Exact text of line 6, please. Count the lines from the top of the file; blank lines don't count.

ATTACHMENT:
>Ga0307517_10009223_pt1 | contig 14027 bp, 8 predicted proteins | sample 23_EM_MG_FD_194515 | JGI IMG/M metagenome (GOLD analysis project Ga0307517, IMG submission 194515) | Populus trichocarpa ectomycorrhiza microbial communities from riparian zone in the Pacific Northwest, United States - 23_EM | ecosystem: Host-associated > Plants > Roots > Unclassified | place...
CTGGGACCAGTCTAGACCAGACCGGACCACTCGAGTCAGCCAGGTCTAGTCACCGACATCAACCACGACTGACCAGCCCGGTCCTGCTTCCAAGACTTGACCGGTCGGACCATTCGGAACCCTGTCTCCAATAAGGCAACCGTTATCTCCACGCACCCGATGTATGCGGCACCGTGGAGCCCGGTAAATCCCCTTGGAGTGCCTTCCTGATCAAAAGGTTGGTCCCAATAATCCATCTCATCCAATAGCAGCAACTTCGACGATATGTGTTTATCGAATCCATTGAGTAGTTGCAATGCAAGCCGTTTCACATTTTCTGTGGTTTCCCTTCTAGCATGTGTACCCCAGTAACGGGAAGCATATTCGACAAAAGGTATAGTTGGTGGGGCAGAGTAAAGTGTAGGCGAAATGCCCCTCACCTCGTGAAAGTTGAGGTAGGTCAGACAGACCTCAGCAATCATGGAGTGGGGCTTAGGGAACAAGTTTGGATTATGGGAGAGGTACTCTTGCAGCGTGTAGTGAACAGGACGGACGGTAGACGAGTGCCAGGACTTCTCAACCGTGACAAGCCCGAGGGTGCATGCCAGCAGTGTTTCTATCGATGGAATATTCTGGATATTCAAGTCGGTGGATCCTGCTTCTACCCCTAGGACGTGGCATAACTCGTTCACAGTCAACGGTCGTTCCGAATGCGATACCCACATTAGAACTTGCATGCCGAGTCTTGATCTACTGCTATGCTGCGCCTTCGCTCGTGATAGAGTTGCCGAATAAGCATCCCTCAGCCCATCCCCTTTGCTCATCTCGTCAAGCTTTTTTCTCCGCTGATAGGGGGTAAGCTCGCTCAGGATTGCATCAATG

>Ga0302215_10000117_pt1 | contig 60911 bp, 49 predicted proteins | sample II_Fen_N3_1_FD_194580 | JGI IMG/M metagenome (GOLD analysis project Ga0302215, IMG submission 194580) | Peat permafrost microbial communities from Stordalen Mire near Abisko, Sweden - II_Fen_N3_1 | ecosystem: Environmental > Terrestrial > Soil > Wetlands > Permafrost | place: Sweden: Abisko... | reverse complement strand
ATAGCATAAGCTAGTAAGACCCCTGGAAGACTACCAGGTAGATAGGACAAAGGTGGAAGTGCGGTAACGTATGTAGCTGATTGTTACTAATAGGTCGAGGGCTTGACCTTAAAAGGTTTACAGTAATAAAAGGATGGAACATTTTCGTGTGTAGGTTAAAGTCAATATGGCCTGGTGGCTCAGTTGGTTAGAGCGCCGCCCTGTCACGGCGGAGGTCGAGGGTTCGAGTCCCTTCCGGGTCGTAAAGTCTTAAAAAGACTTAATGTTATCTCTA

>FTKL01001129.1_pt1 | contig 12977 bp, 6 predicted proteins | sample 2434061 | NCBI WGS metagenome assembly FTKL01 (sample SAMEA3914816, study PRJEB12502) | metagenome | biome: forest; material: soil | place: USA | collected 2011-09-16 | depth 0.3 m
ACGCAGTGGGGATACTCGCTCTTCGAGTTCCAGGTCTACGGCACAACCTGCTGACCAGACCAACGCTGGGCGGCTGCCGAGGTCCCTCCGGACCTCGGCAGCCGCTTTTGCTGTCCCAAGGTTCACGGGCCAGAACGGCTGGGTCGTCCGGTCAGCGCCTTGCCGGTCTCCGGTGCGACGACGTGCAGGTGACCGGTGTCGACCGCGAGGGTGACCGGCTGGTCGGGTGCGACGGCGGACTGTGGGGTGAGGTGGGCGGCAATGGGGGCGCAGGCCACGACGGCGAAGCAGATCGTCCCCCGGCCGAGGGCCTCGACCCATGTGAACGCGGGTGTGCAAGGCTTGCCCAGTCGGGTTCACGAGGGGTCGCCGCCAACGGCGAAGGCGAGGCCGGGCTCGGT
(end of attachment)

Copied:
ACGCAGTGGGGATACTCGCTCTTCGAGTTCCAGGTCTACGGCACAACCTGCTGACCAGACCAACGCTGGGCGGCTGCCGAGGTCCCTCCGGACCTCGGCAGCCGCTTTTGCTGTCCCAAGGTTCACGGGCCAGAACGGCTGGGTCGTCCGGTCAGCGCCTTGCCGGTCTCCGGTGCGACGACGTGCAGGTGACCGGTGTCGACCGCGAGGGTGACCGGCTGGTCGGGTGCGACGGCGGACTGTGGGGTGAGGTGGGCGGCAATGGGGGCGCAGGCCACGACGGCGAAGCAGATCGTCCCCCGGCCGAGGGCCTCGACCCATGTGAACGCGGGTGTGCAAGGCTTGCCCAGTCGGGTTCACGAGGGGTCGCCGCCAACGGCGAAGGCGAGGCCGGGCTCGGT